Voice acting may not be critical, but it is important. Luckily, RPG companies, with few exceptions,** have come to recognize this, and continue a trend of improving quality--and I'm pleased to see it happening.

* Uncommon, but not unknown--Suikoden Tierkreis is a recent game that I'm playing through now, and there are several characters who just aren't voiced well, most notably the protagonist. Non-named Suikoden heroes typically have an accepted "canon" name that fans dub them with (Riou in Suikoden 2, Faroush in Suikoden 5 (what a stupid name), etc), but Suikoden Tierkreis seems to have fans split between the names "Sieg" and "MotorMouth," and I throw my lot in with the latter. I swear the actor is racing against the text being printed on the screen as he blurts out his lines, and he's winning that race by a long shot. Still, my point on the general quality of voice acting improving stands; Suikoden Tierkreis is one of the only non-SquareEnix RPGs I've played in the last 5 years or so to have noticeably bad voice acting.

** Unfortunately, one of those exceptions is a rather prominent one: SquareEnix. I'm not sure what the deal is, but SquareEnix just seems to be 2 steps behind everyone else in the field of voice acting. From the very beginning, they were behind the ball--sure, they stuck some voice acting into Xenogears, but look at the Playstation 1 installments of their iconic Final Fantasy series. Of Final Fantasies 7, 8, 9, and Tactics, not a single one had any voice acting whatsoever, not to mention the same being true of Chrono Cross and Parasite Eve 1. They finally got with the program with FF10, and put in a crapload of voice acting there, but all of it ranged from Average to Just Outright Bad. Who DIDN'T want to slap Tidus and Yuna in the face several times after listening to that godforsaken laugh scene? Then came Grandia 3--listening to Alfina in that game is like letting molten candy seep into your ears right to your brain, where it cools into crystals that tear your mind to shreds. And what about Final Fantasy 12? I can see FF10 having a bad time with voice acting when it's the first major venture into spoken lines SquareEnix took, but with the exception of Balthier and somewhat Fran, the only distinguishing characteristic to any of FF12's voice acting is the occasion obnoxious whine of Vaan. And what about the bland and lackluster vocal talents of Valkyrie Profile 2? These are recent games; it's not like they don't have examples of games with consistently excellent voice acting, like Tales of Legendia or Makai Kingdom. SquareEnix just seems shockingly backwards on this matter.***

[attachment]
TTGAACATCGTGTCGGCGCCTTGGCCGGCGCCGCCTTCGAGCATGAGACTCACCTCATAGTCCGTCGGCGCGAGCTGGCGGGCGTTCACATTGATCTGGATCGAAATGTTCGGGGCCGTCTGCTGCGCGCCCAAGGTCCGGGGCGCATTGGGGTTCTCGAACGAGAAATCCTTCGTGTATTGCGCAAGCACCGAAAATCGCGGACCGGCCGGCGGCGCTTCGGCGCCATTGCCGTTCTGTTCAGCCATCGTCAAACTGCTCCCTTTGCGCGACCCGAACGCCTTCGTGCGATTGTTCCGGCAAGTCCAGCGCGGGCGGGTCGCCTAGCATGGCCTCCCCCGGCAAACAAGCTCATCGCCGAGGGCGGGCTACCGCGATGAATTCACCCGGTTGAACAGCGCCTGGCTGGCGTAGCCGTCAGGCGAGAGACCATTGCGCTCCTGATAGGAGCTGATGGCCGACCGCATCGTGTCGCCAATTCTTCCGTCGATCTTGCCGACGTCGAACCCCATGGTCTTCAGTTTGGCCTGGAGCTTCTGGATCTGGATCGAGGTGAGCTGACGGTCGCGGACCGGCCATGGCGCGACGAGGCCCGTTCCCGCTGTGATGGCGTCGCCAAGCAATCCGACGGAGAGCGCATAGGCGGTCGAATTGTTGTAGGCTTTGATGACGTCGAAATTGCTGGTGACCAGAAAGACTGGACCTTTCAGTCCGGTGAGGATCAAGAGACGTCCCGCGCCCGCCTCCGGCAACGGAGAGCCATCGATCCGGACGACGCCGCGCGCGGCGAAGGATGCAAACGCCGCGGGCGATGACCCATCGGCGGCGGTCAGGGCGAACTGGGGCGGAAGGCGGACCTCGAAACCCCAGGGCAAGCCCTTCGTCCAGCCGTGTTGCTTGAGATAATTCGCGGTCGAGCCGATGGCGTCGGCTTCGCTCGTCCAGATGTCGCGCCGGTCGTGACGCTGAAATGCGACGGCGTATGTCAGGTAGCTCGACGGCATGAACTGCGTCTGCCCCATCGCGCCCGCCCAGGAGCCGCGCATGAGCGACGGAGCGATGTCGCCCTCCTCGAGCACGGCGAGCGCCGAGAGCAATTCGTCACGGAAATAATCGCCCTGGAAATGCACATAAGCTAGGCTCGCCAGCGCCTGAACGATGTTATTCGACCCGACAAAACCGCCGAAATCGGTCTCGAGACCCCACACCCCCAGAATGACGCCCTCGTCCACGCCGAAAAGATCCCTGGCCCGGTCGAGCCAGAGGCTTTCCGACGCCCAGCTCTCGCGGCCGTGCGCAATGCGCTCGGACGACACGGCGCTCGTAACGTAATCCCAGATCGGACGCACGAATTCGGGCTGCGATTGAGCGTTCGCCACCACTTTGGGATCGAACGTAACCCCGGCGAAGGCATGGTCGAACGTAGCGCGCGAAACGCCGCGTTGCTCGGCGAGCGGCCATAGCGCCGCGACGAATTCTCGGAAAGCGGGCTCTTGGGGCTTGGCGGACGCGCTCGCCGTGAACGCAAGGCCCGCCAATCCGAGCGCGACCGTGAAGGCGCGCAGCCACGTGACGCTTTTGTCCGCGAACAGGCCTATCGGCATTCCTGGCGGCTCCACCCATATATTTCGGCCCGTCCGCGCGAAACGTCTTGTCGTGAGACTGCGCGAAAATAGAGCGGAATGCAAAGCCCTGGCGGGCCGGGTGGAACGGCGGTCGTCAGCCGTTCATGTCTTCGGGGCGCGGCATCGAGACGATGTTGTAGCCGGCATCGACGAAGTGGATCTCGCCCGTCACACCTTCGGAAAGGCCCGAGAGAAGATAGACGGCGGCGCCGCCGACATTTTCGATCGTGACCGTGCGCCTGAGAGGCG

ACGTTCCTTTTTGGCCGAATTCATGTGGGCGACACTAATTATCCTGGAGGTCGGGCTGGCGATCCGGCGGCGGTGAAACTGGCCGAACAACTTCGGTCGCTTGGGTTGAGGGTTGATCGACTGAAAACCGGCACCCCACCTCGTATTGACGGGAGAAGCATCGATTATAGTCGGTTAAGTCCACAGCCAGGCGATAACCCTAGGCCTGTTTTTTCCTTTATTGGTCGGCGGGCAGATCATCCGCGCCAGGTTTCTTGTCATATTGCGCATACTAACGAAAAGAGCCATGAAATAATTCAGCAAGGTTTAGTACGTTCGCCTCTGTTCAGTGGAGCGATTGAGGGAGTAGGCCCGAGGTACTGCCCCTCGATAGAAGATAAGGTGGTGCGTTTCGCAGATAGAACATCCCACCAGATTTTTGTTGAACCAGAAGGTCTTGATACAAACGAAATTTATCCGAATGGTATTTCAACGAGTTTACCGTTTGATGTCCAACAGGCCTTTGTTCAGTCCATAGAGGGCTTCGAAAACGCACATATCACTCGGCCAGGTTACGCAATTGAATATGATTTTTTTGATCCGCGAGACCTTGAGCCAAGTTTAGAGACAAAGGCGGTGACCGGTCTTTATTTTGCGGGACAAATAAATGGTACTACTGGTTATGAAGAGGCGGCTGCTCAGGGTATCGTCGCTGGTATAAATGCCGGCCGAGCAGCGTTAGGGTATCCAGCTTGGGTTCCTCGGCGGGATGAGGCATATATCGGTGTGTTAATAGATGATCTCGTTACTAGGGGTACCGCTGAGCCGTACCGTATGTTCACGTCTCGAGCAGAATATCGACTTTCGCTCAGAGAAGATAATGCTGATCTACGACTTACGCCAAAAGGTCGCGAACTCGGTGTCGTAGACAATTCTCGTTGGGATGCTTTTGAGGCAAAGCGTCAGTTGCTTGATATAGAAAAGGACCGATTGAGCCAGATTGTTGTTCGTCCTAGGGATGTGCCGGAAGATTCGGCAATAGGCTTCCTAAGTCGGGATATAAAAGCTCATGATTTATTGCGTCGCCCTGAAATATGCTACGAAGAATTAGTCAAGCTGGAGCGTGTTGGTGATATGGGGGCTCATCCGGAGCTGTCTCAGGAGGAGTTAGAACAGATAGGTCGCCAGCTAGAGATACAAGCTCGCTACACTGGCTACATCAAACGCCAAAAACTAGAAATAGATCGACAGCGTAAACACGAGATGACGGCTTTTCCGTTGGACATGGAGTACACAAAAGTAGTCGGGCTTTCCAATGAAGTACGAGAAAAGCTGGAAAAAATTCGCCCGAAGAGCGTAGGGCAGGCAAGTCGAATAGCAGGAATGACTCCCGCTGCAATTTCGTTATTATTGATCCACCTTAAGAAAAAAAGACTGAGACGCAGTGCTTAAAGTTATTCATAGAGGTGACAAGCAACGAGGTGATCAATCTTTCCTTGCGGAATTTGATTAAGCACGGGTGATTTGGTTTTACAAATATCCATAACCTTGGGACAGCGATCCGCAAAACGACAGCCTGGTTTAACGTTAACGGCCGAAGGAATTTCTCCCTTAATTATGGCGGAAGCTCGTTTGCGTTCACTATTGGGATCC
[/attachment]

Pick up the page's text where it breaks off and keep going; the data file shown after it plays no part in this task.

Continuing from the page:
*** Though, to be fair, they're not ALWAYS a miss--the Kingdom Hearts series's voice acting is good enough, and Star Ocean 3's was decent. But in general SquareEnix seems pretty out of it.

Friday, February 5, 2010

Mass Effect 1's Saren: A Better Villain Before the Book "Revelation"

In honor of the recently released Mass Effect 2 (which I HIGHLY recommend you obtain right this second if you've played ME1, and if you haven't played ME1, I HIGHLY recommend you obtain ME2 right the second that you finish playing ME1, which is even MORE highly recommended that you get right this second. Wrap your mind around that if you can), I thought I'd do a rant on ME1. Of course, this is an odd honor, for this rant is going to be about an aspect that I didn't like about it, but, y'know, whatever.

Mass Effect 1 was a terrific RPG. New, different, and exceptionally created, it had good characters and a terrific plot that took place in an epic sci-fi setting, that wonderful kind of science fiction creation that not only gives you a great story immediately, but has the heart, the creativity, the imagination, the depth, and the scope that just begs to be expanded on. I hadn't gotten so fired up and interested in the vast creative potential of a science fiction setting since seeing the original Star Wars movies.

Bioware, the company that created Mass Effect, seemed to have a good idea of the potential of their creation. In addition to the game, two books were published about events occurring before and after ME1--the first book, Revelation, by Drew Karpyshyn, who is also one of the major writers behind the Mass Effect games, set several of the plot elements of ME1 into motion, while the second book, Ascension, by the same author, set up a side-story after ME1's events that (so far) has only minimal ties to the games' main plots. Now that ME2 is out, Bioware's got some more stuff hitting the markets to further expand its sci-fi thriller's depth--a comic book series, I think, along with another book or 2. I'm not sure, but I know I'll be checking them all out later, being the fanboy who is commercially easily-led that I am.

In general, a good idea--the Star Wars universe is at its very best, after all, in many of the published fanfiction by authors like Timothy Zahn, who expand the ideas and concepts of the Star Wars movies until a universe of exceeding depth and complexity has been formed from their contributions to it over the past few decades.* And in practice, a lot of the expanding that the Mass Effect books do is good stuff--gives you some more perspective on the Cerberus group from the games, a more detailed look on the past history of David Anderson (important bloke from the game), and so on. Aside from the stupid final part of the Revelation book which drops all the subtle foreshadowing of the game's events that the book had been doing so well until then and bonking you on the noggin clumsily with its plot set-ups ("OKAY IN CASE YOU DIDN'T GET IT SOMEHOW THIS IS THE BIG IMPORTANT THING HERE DO YOU SEE IT HERE HERE HERE LOOK"), I think the books accomplish what they're trying to do quite adequately.